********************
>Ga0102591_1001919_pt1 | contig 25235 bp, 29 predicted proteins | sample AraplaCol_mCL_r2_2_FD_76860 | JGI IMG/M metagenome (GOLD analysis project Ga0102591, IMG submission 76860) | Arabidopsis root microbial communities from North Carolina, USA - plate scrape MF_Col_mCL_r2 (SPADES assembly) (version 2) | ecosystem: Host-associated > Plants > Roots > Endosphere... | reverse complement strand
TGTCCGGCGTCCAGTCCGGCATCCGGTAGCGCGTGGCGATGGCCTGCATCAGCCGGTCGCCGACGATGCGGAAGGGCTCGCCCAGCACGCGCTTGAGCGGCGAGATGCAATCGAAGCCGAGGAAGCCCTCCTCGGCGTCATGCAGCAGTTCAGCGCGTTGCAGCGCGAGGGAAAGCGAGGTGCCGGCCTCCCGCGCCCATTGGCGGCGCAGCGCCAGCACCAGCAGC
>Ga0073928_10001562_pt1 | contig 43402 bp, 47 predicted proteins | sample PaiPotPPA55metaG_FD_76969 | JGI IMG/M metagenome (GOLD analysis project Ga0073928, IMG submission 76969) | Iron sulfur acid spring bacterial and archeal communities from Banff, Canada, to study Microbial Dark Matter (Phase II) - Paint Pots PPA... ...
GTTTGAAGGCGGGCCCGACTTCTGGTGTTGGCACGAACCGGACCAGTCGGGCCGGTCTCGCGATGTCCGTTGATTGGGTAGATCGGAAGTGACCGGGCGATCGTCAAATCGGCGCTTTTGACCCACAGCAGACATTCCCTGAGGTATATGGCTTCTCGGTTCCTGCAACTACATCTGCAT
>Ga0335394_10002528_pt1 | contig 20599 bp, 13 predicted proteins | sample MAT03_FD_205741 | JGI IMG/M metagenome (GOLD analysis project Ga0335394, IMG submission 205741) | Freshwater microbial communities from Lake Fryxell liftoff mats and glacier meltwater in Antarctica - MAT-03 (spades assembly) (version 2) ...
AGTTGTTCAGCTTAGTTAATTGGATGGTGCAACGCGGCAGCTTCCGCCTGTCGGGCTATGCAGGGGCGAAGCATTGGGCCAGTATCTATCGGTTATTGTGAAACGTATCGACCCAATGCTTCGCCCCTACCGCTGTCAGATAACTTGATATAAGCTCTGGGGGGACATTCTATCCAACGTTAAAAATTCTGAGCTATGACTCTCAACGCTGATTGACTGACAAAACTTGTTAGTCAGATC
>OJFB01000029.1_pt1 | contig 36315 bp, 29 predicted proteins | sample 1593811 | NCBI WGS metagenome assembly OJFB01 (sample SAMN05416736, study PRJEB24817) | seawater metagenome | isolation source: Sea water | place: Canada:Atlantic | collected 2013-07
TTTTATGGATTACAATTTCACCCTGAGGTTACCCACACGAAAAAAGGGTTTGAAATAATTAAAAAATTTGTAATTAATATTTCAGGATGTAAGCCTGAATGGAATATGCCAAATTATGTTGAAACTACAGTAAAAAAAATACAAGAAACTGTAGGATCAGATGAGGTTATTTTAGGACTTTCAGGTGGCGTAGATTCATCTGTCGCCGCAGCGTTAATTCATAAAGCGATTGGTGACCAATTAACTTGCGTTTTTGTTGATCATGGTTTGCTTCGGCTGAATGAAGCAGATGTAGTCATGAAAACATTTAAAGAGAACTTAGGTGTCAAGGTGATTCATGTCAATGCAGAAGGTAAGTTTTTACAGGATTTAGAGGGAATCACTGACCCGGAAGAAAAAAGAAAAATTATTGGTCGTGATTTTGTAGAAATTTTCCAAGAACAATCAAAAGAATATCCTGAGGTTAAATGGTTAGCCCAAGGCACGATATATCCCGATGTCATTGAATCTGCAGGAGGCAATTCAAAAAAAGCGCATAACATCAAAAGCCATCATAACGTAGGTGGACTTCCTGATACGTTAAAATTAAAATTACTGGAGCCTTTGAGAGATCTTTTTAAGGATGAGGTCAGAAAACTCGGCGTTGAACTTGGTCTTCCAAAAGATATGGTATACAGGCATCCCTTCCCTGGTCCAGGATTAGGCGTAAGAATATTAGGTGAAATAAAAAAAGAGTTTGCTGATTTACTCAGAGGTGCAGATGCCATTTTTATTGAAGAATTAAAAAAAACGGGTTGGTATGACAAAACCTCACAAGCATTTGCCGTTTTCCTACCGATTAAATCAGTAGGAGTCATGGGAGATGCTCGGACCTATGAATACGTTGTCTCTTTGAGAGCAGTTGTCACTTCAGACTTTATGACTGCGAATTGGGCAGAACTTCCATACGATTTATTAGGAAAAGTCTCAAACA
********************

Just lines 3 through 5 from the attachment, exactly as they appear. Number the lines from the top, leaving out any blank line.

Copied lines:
>Ga0073928_10001562_pt1 | contig 43402 bp, 47 predicted proteins | sample PaiPotPPA55metaG_FD_76969 | JGI IMG/M metagenome (GOLD analysis project Ga0073928, IMG submission 76969) | Iron sulfur acid spring bacterial and archeal communities from Banff, Canada, to study Microbial Dark Matter (Phase II) - Paint Pots PPA... ...
GTTTGAAGGCGGGCCCGACTTCTGGTGTTGGCACGAACCGGACCAGTCGGGCCGGTCTCGCGATGTCCGTTGATTGGGTAGATCGGAAGTGACCGGGCGATCGTCAAATCGGCGCTTTTGACCCACAGCAGACATTCCCTGAGGTATATGGCTTCTCGGTTCCTGCAACTACATCTGCAT
>Ga0335394_10002528_pt1 | contig 20599 bp, 13 predicted proteins | sample MAT03_FD_205741 | JGI IMG/M metagenome (GOLD analysis project Ga0335394, IMG submission 205741) | Freshwater microbial communities from Lake Fryxell liftoff mats and glacier meltwater in Antarctica - MAT-03 (spades assembly) (version 2) ...